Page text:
"S" explained on June 3, 2015, that one of the key technologies for the Soryu is the hull design and way of building it - which includes welds. "Submarine structure is made of series of cylindrical hulls reinforced by beams. Joints between hulls, connection of seam in hull, and connection between hull and beams are welded."
"In the case of [the] Collins submarine, GMA (Gas Metal Arc) welding was used for these hull buildings.[also called hull sections]"
"But it is not the case for Soryu submarine, GMA welding [is only?] used for hull-beam connection, [while] GTA (Gas Tungsten Arc) welding [is] used for hull-hull joint and seam connection in my opinion. [The] quality of GTA welding is superior to that of GMA welding, this technology is quite difficult to learn and it’s welding speed is very slow. There is no GTA welding technology in Australian submarine building sector. So hull building in Australia is rather risky and I can not recommend it in terms of Aussie submariners’ safety.
I then asked S "is Japan's hull making and welding practices designed for 20 years of submarine operational use, with problems developing if there are 10 more years of use?" [This is important because Japanese subs are typically operational for 20 years while Australian subs are ideally designed for 30 years service.]
On June 4, 2015 S indicated:
"I think that [the Soryu] submarine may have material degradation issues for very long time use.
1. Fatigue which is structural damage from repeated loading: Submarine is exposed to very high pressure repeatedly. Sometimes tiny crack generates, propagates and finally leads fracture.
2. Corrosion which is damage caused by electrochemical reaction: Especially non-uniform corrosion like pitting is very dangerous. In the case of Soryu type subs, we’d better...pay special attention to the situation of interfaces [with the] anti-vibration rubber/hull.
3. We also must pay attention to stress corrosioncracking (SCC), the growth of crack formation under corrosive (sea water) and stress condition.
Prediction of these damages is difficult. But in the case of Soryu subs, JMSDF [the Japanese Navy] may accumulate important material data including degradation thanks to long operational experiences and consecutive building one of same type of submarine." [There is a life extension program for the Oyashio class (that precedes the Soryu class) but it is not known whether life extensions will be successful.]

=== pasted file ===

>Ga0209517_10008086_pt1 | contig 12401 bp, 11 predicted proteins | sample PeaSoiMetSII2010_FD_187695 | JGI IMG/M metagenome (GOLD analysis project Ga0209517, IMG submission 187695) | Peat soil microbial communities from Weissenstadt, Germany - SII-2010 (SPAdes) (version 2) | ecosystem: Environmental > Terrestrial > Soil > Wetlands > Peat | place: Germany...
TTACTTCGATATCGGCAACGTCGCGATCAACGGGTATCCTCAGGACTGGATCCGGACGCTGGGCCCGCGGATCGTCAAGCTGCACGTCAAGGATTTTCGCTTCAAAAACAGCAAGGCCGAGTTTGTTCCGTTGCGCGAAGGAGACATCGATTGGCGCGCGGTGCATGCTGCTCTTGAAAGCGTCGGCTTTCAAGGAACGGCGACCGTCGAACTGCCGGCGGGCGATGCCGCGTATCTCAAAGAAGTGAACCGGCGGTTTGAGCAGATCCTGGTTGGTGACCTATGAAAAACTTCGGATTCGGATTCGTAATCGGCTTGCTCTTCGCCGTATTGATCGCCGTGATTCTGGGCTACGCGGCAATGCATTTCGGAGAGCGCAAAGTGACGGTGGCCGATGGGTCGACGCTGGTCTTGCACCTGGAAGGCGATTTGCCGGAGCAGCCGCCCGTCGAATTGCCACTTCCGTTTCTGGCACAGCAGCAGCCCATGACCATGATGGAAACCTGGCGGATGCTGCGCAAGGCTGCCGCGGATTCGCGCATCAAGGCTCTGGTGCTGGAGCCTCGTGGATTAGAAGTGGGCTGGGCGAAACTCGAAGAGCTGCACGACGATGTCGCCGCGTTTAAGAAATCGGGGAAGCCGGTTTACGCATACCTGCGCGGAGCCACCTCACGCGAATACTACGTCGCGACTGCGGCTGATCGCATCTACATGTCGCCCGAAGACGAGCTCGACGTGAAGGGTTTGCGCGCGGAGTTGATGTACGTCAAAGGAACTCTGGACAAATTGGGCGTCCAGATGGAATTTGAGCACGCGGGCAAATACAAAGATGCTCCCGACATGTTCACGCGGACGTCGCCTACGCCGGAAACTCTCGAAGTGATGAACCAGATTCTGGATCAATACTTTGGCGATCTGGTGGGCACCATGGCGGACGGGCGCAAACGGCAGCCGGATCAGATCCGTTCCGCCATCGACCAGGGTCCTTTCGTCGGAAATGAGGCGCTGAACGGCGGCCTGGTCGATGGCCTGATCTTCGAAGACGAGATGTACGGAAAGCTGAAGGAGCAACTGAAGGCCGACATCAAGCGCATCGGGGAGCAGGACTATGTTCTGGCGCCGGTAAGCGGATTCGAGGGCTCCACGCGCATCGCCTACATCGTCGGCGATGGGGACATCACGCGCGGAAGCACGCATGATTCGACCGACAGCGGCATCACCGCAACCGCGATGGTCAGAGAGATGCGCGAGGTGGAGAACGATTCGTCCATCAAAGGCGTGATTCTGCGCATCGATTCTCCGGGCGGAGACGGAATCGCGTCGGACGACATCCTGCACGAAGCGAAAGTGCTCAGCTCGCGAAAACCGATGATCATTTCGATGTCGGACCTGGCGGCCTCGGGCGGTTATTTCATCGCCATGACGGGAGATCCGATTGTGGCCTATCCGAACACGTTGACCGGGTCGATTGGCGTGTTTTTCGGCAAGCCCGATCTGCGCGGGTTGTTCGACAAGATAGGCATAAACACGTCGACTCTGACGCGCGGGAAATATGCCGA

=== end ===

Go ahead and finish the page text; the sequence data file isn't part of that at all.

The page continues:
I would be most grateful for answers to:
Noting Submarine Matters records January 20, 2015 indicate the strength of steel used in the Soryu is "NS110" (equivalent to HY-156). This is much stronger and harder to weld than most submarines (including those from TKMS) which have a HY-80 strength rating. The safe depth most submarines can dive may be around 400 meters - but Soryus with their stronger steel may be able to dive to 600 meters.
1. Is the high yield strength (equivalent to HY-156) of Soryu pressure hull steel the reason why GTA (Gas Tungsten Arc) welding is used?
2. Or has GTA became the standard Japanese submarine welding method for other reasons?
3. Does the deeper diving ability of the Soryu come at the expense of shorter 20 year old operating life?
4. Put another why does the use of HY-156 (NS110) which allows deep diving put extra stress on the hull effectively shortening operational life to 20 years?
5. If "[GTA] technology is quite difficult to learn and it’s welding speed is very slow. [And] There is no GTA welding technology in Australian submarine building sector. So hull building in Australia is rather risky and I can not recommend it in terms of Aussie submariners’ safety." Then
5(a) How can deep maintenance, involving cutting and rewelding a Soryu hull, be done in Australia?
5(b) If there is major battle damage to an Australian Soryu requiring cutting and rewelding the hull, how can that be done in Australia?